American colonies which ceased after war of .Independence fought in 1776 leading to their freedom. Britain had to depend upon India for supplies of Indigo. Europeans steered many factories in the indigo producing areas of Bengal and Bihar. Estate of Bettiah and Ramnagar gave lease of land to them on easy terms for cultivation of indigo. The arrangement made for the cultivation of indigo were (1) Zirat and (2)Tenkuthiya . Apparently, nothing went wrong by the introduction of both the systems. But actually, the peasants suffered a lot due to both the systems. The wages paid to laborers were extremely low and entirely inadequate. The were forced to labor hard and were severely punished for alleged slackness on their part Sri Raj kumar shukla, an indigo cultivator of the district having heard about the None Co-operation Movement had by Gandhijee in South Africa met and apprised him about miserable plight of indigo Cultivators in the Champaran District. He persuaded him to visit the district. Almost at same time;The Indian Nation congress in December ,
1916 passed at Lucknow a resolution for requesting Government to appoint a committcd of both officials and non-officials to enquire into the agrarian trouble facing the district. Gandhijee paid historic visit to Champaran. His visit was stoutly opposed by the British rulers. An order asking him to leave Champaran was served upon him as soon as he arrived at Motihari. Gandhijee defied the order of the several prominent persons who rallied round him mention may be made of Dr .Rajendra Prasad Acharya Kriplani, Mahadeo Desai, C.F. Andrews, H.S.Pollock, Anugrah Narayan Singh, Raj Kishore Prasad, Ram Nawami Prasad and Dharnidhar Prasad after considerable struggle Govt. was compelled to lift the ban on Gandhi's stay here for he first time on Indian soil Satyagarh, was successfully put to test. Eventually, a committee of enquiry was appointed by the Govt. under the chairmanship of Sri Frank shy, Gandhijee was also made one of the member of the committee. On the basis of vauled a recommendations of the committee, the Champaran Agraria low (Bihar and Orissa Act I of 1918) was passed. In course of time, the development of synthetic dyes made the cultivation of indigo redundant. In 1920,Gandhijee made an extensive tour of Bihar before launching the non-co-operation movement, which earned full support in the district as well.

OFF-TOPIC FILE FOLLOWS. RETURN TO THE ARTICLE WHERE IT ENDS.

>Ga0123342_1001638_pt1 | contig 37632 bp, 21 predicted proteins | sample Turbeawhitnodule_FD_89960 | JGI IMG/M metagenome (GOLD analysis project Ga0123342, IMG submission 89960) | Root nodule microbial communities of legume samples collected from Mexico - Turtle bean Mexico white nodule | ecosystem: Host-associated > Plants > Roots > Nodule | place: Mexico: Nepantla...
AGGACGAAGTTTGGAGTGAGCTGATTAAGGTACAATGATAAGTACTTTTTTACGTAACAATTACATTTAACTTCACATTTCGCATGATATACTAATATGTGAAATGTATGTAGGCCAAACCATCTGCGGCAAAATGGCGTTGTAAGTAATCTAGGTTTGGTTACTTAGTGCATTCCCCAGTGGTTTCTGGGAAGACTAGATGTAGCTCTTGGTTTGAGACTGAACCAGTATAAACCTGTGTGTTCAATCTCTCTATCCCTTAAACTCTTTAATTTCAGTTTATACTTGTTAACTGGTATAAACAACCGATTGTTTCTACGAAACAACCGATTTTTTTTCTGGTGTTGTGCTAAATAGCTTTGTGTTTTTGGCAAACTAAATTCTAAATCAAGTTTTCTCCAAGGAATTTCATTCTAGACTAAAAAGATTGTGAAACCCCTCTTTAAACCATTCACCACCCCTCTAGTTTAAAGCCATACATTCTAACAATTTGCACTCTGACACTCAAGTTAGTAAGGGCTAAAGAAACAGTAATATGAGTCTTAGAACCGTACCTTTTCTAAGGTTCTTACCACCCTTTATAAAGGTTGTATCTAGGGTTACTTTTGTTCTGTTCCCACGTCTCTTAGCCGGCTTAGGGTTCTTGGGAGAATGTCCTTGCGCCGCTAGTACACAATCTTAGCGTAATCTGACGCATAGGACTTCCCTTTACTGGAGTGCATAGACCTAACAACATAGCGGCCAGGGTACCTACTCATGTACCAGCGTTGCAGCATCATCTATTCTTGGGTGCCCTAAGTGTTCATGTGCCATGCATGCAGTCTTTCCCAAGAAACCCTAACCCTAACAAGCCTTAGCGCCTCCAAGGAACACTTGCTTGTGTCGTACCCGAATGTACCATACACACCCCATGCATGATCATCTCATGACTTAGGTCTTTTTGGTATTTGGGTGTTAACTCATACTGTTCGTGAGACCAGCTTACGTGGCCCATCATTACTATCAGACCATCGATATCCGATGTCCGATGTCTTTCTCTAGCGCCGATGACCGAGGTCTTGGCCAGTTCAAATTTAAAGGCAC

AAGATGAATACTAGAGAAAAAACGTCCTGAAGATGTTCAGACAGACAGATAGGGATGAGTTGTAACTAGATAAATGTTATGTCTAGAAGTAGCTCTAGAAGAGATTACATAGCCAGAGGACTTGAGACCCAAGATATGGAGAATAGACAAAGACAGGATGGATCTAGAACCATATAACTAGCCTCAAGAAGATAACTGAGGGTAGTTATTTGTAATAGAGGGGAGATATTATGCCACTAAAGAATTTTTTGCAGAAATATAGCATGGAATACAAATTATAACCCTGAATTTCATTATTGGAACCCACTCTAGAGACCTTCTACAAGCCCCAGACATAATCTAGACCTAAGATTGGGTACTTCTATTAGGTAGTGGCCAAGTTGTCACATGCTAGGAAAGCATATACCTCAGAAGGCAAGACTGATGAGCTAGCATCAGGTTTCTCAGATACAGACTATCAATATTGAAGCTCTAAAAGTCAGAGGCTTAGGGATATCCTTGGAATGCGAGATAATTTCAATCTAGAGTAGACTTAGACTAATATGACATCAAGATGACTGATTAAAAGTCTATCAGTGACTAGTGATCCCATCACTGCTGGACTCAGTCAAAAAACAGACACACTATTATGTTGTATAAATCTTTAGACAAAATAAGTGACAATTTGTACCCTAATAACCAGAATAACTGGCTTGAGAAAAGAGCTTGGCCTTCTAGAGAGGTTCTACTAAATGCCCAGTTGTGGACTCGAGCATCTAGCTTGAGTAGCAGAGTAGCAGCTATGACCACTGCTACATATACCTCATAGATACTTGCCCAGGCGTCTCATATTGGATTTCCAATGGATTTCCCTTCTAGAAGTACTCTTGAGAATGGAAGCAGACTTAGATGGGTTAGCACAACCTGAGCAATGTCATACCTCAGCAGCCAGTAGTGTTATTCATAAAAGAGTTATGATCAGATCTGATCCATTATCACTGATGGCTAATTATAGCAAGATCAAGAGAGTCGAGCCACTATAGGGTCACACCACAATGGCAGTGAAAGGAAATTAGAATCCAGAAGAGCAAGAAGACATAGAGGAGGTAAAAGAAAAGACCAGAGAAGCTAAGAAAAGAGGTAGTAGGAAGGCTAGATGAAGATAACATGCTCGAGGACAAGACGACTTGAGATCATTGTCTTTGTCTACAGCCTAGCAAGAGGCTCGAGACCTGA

In 1929 a group of volunteers from Champran district came to demonstrate an against the Simon commission in the same year the 21st session of the Bihar students conference was held at Motihari. As a reaction against the failure of Round table conference held in 1932 there was popular gathering at Motihari to take pledge for Independence. Police lathi charge and fired upon the gatherings. people of Champaran will be remember for their active and significant participation in the National movement
Lord Buddha
Lord Buddha in his final journey from Vaishali, home of Lichchavis and lying to the south, to Kusinara (Kushinagar) in the north, travelled through Champaran along the eastern bank of the Gandak River. Later, to comme-morate this event, Ashoka the Great, erected several pillars along the same tract. A few of these pillars are still to be found. They are at Lauriya Rampurwa and Lauriya Nanadangarh.
It was here in Champaran, where for the first time the mantra of Non-violence' was put to experiment by Gandhiji. To the surprise of many it proved to be very effective. Along the bank of Gandak River, many indigo factories were established with the onset of early settlements of British colonies in Bihar. These factories got their raw materials from the farms spread all over the Champaran. But the cultivation of indigo was not done willingly.
Lauriya Nandangarh
About 28 Kilometres North-West of Bettiah at Lauriya Nandangarh, lie an Asokan Pillar and some funeral mounds, the only indisputably Vedic monuments identified in India. Recent excavations at one of these mounds produced a mixture of contents, including punch-marked coins, cast copper coins, apart from terracotta figurines and clay sealings of the first century B.C. Four of these mounds were excavated in 1904-07 and two of them yielded a deposit of burnt bones with charcoal and a gold leaf with a Mother-goddess figure , they were regarded by the excavator to be Vedic burial tumuli. After the re-examination in 1935-37, they were definitely recognized to be stupas of mud or mud-bricks with baked-brick revetments (in two cases with actual brick-lining). Nandangarh, about two kilometres, from the Asokan Pillar, represents a fortified habitation-site. At one end of the site was excavated a large brick stupa, reared up on multiple polygonal terraces with large number of re-entrant angles. This edifice, of the early centuries A.D., is the earliest example of a terraced stupa, which culminated in the celebrated monuments of Paharpur in Bangladesh and Borobudur in Java, both dating from circa A.D. 800.
The Valmiki National Park (335sq km) has been created amidst 544sq km of the Valmiki Sanctuary in the West Champaran district of Bihar bordering Nepal. The magnificent Himalayas provide a back- drop to the sanctuary. Adjacent to the sanctuary, in the forests is the historic Valmiki Ashram, in Chitwan National Park of Nepal. The One-horned rhinoceros and Indian bison, often migrate from Chitwan to Valmikinagar. The forest is a mix of extensive Savannah lands and swamp forests. The forest in the sanctuary is rich in Bhabar-Dun sal, dry Siwalik sal, khair, cane etc. The extensive forest area of Valmikinagar was owned by the Bettiah Raj and Ramanagar Raj until early 1950s. Tigers dominate the wildlife landscape. Other attractions include chitals, sambars, nilgais, leopards, hyenas, Indian civets, Jungle cats, Hog deer and wild dogs. As far as the density of the tiger population is concerned, Valmikinagar ranks fourth in the state.
Location of Champaran
225 Kilometres north-west of Patna. It is located at 26.81?N Latitude and 84.50?E Longitude, 65 metres above Mean Sea Level
East Chaparan